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Several countries led by Saudi Arabia have blocked a move by G20 nations to reduce the use of fossil fuels, in the latest sign of the global tensions over the future role of oil, gas and coal as the world grapples with climate change.
G20 countries released a summary document on Saturday after several days of intense discussions hosted by India in Goa. It said that some member states had emphasised the need to cut back the use of fossil fuels without the capture of emissions “in line with different national circumstances”. But others “had different views on the matter”.
Those countries instead want to focus on the development of technology to capture greenhouse gas emissions.
Several people familiar with the negotiations said Saudi Arabia was prominent in the push against phasing down fossil fuels, and was backed by several other countries.
In past negotiations Russia and China have consistently opposed the move, and they stymied a pact at the UN climate summit in Egypt late last year.
The G7 nations have already agreed to accelerate the phasing out of fossil fuels.
Saturday’s gathering also failed to make progress on setting a global goal for renewable energy development.
The deadlock comes as countries around the world are suffering extreme weather including severe heatwaves and flooding.
The EU has been a leading supporter of efforts to shift away from fossil fuels, which account for about three-quarters of all greenhouse gas emissions.
Alden Meyer, senior associate at consultancy E3G, said there were “sharp divisions on display” at the G20 meeting “around the need for a fair, fast, and equitable transition away from fossil fuels”.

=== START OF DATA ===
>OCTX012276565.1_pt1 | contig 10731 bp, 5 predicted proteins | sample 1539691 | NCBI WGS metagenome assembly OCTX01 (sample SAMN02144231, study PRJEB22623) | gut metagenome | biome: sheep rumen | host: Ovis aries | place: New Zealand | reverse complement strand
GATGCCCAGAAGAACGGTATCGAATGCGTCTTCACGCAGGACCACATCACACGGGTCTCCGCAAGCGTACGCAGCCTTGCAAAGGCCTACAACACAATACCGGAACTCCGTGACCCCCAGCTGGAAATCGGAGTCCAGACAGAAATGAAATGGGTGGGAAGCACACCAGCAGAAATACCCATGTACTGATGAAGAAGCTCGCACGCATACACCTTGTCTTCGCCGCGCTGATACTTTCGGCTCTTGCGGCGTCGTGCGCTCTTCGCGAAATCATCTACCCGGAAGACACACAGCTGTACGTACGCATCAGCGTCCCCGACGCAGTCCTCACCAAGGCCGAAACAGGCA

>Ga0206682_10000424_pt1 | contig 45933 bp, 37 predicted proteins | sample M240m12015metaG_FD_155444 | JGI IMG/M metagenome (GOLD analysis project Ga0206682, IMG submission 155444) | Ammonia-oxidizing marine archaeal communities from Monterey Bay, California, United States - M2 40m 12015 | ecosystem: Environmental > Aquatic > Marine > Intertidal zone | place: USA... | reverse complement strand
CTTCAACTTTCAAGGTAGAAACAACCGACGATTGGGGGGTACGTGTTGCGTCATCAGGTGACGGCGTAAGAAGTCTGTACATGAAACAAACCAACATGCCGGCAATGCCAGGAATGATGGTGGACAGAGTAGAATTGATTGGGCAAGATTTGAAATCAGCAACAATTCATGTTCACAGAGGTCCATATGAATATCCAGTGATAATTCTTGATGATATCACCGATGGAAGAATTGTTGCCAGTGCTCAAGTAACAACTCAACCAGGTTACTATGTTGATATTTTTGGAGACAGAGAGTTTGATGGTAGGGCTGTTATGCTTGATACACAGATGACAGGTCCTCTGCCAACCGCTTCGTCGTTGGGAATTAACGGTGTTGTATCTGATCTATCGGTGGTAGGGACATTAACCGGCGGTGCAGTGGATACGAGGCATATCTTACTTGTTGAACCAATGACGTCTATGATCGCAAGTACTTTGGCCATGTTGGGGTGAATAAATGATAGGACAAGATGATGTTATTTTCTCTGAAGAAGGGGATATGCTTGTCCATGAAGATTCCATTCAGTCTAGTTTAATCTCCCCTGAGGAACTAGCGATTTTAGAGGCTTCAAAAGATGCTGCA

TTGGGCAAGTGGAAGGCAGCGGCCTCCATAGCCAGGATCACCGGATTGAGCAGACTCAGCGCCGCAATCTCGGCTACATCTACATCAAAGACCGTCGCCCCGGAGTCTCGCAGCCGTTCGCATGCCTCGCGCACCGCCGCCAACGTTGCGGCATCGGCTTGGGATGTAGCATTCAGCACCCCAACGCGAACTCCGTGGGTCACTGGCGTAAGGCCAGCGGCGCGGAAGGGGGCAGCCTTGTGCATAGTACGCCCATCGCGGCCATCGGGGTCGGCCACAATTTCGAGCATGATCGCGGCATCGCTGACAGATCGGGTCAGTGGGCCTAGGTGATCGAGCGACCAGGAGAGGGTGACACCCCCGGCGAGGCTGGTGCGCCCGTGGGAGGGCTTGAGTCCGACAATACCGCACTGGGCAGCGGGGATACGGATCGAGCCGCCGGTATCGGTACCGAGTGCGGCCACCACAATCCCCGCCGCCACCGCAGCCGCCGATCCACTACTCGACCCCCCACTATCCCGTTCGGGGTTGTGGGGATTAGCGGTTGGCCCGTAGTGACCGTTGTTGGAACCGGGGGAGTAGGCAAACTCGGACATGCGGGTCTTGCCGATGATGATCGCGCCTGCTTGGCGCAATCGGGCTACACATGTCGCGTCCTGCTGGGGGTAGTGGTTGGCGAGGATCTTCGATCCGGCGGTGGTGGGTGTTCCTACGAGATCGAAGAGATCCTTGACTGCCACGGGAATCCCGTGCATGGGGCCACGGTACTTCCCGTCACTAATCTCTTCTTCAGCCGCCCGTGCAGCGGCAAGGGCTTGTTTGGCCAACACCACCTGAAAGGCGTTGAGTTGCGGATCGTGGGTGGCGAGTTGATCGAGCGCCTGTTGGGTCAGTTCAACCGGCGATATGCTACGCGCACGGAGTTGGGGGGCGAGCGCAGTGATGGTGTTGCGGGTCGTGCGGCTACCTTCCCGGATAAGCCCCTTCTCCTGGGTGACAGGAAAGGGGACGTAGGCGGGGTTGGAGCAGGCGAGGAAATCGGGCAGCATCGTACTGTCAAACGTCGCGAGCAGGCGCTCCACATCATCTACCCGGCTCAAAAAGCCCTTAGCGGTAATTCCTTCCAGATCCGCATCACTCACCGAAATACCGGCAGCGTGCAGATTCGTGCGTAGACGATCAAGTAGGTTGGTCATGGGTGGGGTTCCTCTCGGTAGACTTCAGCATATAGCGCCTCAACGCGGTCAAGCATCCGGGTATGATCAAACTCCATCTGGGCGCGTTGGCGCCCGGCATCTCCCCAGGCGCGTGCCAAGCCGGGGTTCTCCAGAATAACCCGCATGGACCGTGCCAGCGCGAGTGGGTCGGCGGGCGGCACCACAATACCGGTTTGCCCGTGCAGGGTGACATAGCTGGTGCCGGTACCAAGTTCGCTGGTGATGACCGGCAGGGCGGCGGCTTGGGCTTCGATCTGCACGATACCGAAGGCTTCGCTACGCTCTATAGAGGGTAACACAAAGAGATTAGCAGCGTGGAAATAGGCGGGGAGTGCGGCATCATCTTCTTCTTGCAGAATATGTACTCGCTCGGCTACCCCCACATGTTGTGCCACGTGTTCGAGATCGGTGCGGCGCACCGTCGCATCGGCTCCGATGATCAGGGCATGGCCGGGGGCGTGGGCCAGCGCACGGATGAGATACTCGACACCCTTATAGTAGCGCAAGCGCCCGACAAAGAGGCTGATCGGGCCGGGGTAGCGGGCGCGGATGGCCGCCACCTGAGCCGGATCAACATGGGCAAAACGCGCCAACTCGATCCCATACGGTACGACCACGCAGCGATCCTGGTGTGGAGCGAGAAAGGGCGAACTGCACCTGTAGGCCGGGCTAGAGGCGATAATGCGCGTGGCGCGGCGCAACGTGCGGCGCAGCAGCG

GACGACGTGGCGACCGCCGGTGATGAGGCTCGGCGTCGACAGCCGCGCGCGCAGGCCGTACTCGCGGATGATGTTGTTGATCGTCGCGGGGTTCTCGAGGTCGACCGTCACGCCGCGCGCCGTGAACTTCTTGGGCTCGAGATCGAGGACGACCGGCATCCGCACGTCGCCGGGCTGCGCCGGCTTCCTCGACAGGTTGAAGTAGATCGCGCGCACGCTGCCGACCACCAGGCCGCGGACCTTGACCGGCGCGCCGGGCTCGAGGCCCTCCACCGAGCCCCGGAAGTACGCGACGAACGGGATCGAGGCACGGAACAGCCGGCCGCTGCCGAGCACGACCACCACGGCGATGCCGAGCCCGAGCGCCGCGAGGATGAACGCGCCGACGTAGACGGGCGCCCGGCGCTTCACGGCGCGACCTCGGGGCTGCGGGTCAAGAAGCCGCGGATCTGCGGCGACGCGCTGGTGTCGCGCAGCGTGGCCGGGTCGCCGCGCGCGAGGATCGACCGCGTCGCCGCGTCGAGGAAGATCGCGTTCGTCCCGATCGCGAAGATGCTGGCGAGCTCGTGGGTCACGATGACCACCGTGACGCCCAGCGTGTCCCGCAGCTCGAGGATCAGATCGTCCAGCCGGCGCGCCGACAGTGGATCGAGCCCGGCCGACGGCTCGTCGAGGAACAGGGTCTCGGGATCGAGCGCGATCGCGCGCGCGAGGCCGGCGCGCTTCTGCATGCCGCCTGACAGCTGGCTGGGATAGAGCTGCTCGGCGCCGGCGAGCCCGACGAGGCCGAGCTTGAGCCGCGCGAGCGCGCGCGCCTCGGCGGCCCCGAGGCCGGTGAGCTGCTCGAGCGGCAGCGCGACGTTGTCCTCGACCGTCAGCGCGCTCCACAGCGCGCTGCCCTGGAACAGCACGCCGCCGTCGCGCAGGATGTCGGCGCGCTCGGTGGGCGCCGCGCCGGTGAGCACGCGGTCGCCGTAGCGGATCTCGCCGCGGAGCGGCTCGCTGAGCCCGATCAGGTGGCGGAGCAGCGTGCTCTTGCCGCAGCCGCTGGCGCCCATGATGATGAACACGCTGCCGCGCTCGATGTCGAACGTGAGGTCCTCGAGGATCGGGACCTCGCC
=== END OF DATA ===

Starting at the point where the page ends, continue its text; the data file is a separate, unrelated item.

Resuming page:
“With temperature records being set daily around the world and the impacts of climate change spiralling out of control, the world needed to hear a clarion call to action,” he said. “Instead, what we got was very weak tea.”
Speaking at the end of the meeting, RK Singh, India’s minister of power, acknowledged that the reduction of fossil fuel production was a “sticking point” in the discussions. He said a larger part of the G20 was in favour and it was a “great conference”.
India has committed to reach net zero by 2070, while China has set a 2060 goal.
A report prepared for India’s G20 presidency estimated the cost of the energy transition at $4tn a year globally and stressed the need for finance for developing countries; this has become a key demand of India’s prime minister Narendra Modi.
The failure to reach an agreement is likely to pile pressure on to the United Arab Emirates to intensify its discussions with ministers and leaders. It will host COP28 in December.
Earlier this month, Sultan al-Jaber, president-designate of COP28, laid out his vision for the climate summit, which focuses heavily on climate finance for poor countries to help them cope with the consequences of global warming, as well as a rapid expansion of renewable energy.
He also set out a “mid-century” goal for a reduction in the use of fossil fuels produced without capturing their emissions. This goes further than previous targets.
Global emissions need to be cut by 43 per cent by 2030 to stop temperatures rising above 1.5C above pre-industrial levels, the threshold at which scientists have warned of potentially irreversible changes to the planet and devastating consequences for citizens, according to the Intergovernmental Panel on Climate Change.
But the world is on track for a temperature rise of between 2.4C and 2.6C by 2100, according to the UN Environment Programme. Temperatures have already risen at least 1.1C.
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